Transport secretary Patrick McLoughlin: Network Rail is at crisis point and won't deliver the upgrades it promised

 
Sarah Spickernell
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The programme started in April 2014 (Source: Getty)
Network Rail has overspent and won't be able to deliver all the changes and upgrades it promised, transport secretary Patrick McLoughlin told the House of Commons today.
The government’s proposed five-year £38.5bn investment plan to transform many of Britain's rail links is suffering a severe funding gap, and many of the projects will have to either be reduced or scrapped completely.
The body's chairman Richard Parry-Jones is also reportedly stepping down after three years in the role. He will be replaced by Sir Peter Hendy, who is currently commissioner of Transport for London.
“Important aspects of Network Rail’s investment programme are costing more and taking longer,” McLoughlin said. “All of these problems could and should have been foreseen by Network Rail.”
One of the biggest plans affected is the electrification of the Midland mainline linking Sheffield to London, previously described as “critical to maintaining a reliable railway”. McLoughlin confirmed this would be "paused" for the time being. The electrification of the TransPennine Express railway line between Manchester, Leeds and York is also being put on hold.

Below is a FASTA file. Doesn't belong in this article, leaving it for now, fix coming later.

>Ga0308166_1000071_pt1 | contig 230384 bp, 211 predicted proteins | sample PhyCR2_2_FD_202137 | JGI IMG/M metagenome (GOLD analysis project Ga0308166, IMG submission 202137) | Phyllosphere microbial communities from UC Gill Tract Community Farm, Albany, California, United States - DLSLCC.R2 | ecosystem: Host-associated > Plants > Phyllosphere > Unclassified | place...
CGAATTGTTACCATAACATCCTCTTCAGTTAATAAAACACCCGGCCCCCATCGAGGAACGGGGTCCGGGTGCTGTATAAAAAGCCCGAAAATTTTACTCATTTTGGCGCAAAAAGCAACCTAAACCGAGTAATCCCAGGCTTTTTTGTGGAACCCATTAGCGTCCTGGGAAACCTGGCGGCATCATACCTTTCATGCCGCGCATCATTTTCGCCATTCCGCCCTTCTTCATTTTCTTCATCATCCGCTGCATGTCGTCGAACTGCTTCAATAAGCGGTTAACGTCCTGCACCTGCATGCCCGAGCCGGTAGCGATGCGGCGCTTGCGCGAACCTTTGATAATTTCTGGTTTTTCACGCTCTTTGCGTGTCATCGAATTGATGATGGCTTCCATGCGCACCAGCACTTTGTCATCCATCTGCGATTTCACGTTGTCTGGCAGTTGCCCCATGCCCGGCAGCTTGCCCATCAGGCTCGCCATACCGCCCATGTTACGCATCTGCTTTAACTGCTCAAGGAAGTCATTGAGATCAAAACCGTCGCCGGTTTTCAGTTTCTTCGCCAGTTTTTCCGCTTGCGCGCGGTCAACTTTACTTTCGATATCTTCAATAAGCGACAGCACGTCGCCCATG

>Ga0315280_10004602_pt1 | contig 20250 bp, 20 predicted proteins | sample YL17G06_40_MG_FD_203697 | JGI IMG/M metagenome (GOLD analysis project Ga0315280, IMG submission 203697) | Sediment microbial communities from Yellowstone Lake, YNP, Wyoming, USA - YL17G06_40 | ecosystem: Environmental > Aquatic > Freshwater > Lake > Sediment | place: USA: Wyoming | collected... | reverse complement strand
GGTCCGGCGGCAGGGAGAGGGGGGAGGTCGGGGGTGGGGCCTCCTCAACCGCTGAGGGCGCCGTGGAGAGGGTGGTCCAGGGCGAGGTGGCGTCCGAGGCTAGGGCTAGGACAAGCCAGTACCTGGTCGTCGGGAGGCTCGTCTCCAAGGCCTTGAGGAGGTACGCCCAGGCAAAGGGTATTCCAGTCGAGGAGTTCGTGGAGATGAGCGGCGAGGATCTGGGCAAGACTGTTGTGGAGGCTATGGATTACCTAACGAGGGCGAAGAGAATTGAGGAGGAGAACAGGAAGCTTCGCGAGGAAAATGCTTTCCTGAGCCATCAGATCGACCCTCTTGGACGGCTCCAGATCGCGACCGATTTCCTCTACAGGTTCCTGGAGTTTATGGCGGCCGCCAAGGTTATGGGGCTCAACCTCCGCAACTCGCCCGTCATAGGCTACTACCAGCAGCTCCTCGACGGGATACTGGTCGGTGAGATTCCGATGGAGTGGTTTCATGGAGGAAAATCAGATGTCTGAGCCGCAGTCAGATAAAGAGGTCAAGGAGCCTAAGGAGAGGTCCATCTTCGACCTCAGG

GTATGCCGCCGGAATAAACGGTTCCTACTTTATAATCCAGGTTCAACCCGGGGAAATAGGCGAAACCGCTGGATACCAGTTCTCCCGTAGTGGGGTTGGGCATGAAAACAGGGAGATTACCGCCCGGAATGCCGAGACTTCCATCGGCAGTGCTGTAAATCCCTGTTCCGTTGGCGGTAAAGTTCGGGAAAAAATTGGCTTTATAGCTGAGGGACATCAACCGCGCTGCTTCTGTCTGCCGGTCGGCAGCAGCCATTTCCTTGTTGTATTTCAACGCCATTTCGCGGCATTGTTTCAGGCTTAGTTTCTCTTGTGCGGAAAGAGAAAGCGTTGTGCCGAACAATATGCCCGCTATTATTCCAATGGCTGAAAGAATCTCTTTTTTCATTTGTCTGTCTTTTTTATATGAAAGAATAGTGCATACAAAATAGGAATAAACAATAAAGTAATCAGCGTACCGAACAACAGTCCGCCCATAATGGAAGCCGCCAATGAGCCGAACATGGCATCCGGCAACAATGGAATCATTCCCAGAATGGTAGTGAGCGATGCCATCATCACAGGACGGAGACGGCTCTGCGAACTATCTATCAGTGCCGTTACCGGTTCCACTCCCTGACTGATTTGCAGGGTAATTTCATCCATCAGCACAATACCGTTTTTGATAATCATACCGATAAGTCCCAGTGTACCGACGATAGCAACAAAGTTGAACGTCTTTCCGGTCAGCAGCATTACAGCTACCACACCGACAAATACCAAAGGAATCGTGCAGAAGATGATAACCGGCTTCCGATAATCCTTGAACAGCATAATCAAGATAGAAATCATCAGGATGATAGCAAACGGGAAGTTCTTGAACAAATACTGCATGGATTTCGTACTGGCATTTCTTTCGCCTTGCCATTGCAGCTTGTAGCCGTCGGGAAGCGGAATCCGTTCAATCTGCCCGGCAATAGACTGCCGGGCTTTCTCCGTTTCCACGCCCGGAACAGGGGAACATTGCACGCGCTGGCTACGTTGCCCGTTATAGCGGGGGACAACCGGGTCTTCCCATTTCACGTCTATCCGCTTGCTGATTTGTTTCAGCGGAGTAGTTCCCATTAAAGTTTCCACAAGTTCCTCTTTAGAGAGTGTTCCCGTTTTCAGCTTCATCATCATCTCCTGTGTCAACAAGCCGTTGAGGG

Chief executive Mark Calne, who has been in the role for one year, said he "welcomed the fact" that Peter Hendy was joining the team.
During my first year in the job I have looked closely at every aspect of our business and it has become clear that Network Rail signed up to highly ambitious five-year targets set by the regulator.
Based on historic improvements from a low base, we were overly optimistic about the capacity of our company and our supplier base to step up several gears in order to achieve the plan, especially given the complexities of a network that is at full capacity much of the time.
Network Rail, which owns and operates most of the rail infrastructure in England, Scotland and Wales, has missed its targets and gone way over budget on a number of improvements it has already started working on, meaning there's less money left over to begin other plans.
Adding to the problem is the disruption caused by engineering works to services at London Bridge and Victoria stations.
At the start of June, the Office for Rail and Road Regulations released a report showing how Network Rail had missed more than a third of its targets since the programme began in April last year. This includes track renewals being seven per cent behind targets, signalling renewals 63 per cent behind and overhead line renewals 77 per cent behind.
Rhian Kelly, business environment director of CBI, said it was important for the government to give a signal about when the "much needed" investments would go ahead:
Given the complexity of large investments in railway projects, it’s understandable that things don’t always run to schedule.
However, delivery of these projects is critical to continuing the process of upgrading the UK’s rail network and providing a more efficient service for passengers.
Network Rail added, however, that it is investing "record amounts in our railway to ensure it remains fit for purpose", and that it currently has the "safest passenger network in Europe".

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